Is the EU's strategic plan, which was agreed by European leaders at the EU Council in Brussels on 21 June, fit for purpose?
A leaked copy of the draft caused controversy when it made tackling climate change only a third level priority, behind measures to counter illegal immigration and boost the economy.
"Failure to set new, higher EU climate targets is irresponsible given the climate emergency we are facing. EU leaders need to urgently come back to the negotiating table."
A reference to a "large majority of member states" wanting to achieve carbon neutrality by 2050 was relegated to a footnote - at one point it was left out altogether before being reinstated.
It seems climate activists still have to battle to include serious commitments in the small print of EU summit conclusions.
And this has to be done, despite the 'Green Wave' at the European elections and the phenomenon that is the Fridays for Future movement inspired by Greta Thunberg.
Civil society organisations have called for a strategy focussed on the protection of fundamental rights, the protection of minorities and vulnerable groups, the scaling up of policies to create a more social Europe and the empowerment of citizens.
The European Civic Forum, a transnational network of over 100 NGOs in 28 member states said in its pre-election manifesto Make Europe Great for All that:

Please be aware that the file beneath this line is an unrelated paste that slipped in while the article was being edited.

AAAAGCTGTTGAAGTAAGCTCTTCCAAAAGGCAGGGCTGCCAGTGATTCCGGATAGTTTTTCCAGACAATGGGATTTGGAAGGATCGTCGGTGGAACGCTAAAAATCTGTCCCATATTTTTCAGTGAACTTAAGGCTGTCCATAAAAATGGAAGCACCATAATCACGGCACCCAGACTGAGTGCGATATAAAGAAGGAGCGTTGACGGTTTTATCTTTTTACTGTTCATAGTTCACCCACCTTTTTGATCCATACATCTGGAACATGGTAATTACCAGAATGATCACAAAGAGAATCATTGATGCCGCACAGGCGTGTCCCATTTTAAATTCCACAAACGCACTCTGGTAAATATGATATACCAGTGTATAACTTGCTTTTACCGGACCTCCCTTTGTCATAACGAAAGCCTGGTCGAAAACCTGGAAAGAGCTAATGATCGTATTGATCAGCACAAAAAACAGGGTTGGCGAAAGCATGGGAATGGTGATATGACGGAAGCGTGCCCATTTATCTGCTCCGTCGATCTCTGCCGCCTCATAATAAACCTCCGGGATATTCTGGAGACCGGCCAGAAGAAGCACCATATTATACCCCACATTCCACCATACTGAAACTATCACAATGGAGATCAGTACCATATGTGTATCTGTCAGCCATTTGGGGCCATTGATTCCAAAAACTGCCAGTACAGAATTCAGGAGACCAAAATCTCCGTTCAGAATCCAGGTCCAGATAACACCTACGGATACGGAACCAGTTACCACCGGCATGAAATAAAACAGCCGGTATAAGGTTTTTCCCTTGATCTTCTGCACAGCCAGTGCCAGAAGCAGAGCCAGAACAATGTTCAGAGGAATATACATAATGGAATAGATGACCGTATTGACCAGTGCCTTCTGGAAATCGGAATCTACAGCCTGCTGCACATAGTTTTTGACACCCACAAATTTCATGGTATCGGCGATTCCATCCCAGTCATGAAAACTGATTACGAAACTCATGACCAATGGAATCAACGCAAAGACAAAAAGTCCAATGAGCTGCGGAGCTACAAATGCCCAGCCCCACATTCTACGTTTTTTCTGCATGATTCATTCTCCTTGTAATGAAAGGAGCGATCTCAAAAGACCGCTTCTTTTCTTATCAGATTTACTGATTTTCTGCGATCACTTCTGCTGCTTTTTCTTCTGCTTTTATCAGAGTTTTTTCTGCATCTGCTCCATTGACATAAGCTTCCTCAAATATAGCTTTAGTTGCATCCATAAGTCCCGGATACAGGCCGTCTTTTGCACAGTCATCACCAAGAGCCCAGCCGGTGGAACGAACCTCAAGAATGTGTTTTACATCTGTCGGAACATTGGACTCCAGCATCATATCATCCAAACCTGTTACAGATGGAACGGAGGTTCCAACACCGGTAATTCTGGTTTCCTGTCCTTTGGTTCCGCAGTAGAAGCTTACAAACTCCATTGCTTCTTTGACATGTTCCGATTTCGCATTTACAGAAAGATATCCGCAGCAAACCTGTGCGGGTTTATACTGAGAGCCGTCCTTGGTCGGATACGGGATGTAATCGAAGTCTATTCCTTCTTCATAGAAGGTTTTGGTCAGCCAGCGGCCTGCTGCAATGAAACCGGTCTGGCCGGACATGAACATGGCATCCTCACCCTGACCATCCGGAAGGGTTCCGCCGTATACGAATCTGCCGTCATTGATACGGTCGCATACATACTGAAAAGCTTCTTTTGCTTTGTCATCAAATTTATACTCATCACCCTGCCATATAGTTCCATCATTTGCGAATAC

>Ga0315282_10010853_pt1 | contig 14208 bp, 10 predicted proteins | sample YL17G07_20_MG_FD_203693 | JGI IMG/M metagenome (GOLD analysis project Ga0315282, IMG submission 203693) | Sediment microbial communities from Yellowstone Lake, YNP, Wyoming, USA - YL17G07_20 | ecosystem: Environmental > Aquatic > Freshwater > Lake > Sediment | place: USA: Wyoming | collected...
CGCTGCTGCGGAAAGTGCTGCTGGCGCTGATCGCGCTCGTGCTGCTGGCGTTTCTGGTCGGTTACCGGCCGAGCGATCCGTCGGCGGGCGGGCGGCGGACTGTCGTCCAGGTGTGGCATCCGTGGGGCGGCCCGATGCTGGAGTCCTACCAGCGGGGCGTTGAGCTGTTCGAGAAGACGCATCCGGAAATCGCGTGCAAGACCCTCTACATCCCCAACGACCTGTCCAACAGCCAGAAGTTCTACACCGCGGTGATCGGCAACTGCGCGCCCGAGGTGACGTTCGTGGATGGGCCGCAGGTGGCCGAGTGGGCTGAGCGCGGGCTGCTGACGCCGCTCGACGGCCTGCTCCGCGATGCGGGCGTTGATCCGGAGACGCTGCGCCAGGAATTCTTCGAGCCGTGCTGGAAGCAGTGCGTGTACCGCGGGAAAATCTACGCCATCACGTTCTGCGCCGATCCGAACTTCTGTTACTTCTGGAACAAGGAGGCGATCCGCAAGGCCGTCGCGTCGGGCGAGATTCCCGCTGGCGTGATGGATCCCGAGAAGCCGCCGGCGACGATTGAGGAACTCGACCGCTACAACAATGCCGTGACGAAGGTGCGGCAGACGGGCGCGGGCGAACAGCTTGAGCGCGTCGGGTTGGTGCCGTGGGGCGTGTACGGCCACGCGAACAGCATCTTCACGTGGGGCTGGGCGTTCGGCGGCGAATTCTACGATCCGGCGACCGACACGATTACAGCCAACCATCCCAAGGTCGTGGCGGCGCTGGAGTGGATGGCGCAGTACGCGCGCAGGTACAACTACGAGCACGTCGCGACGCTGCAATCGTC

"More and more people feel they have been or soon will be 'left behind'. They are anxious about their future and have lost trust in the political system."
In a statement prior to the Council meeting, the European Civic Forum called on the EU to radically change direction, stating:
"We need policies which make Europe sustainable for present and future generations and ensure equal access to fundamental rights"
Roger Casale, the founder and General Secretary of New Europeans and a Vice-President of the European Civic Forum said:
"It seems that the EU council has listened and there are clearer references in the strategic plan to European values and the defence of our fundamental rights as well as to the need to create a social Europe an not just a single market.
However it remains to be seen how deep these commitment run.
It will be up to us, the citizens to make sure that the idea of a social Europe does not end up as a footnote in history.
As with climate change, we urgently need to put tackling social exclusion at the heart of the EU's strategy for the future."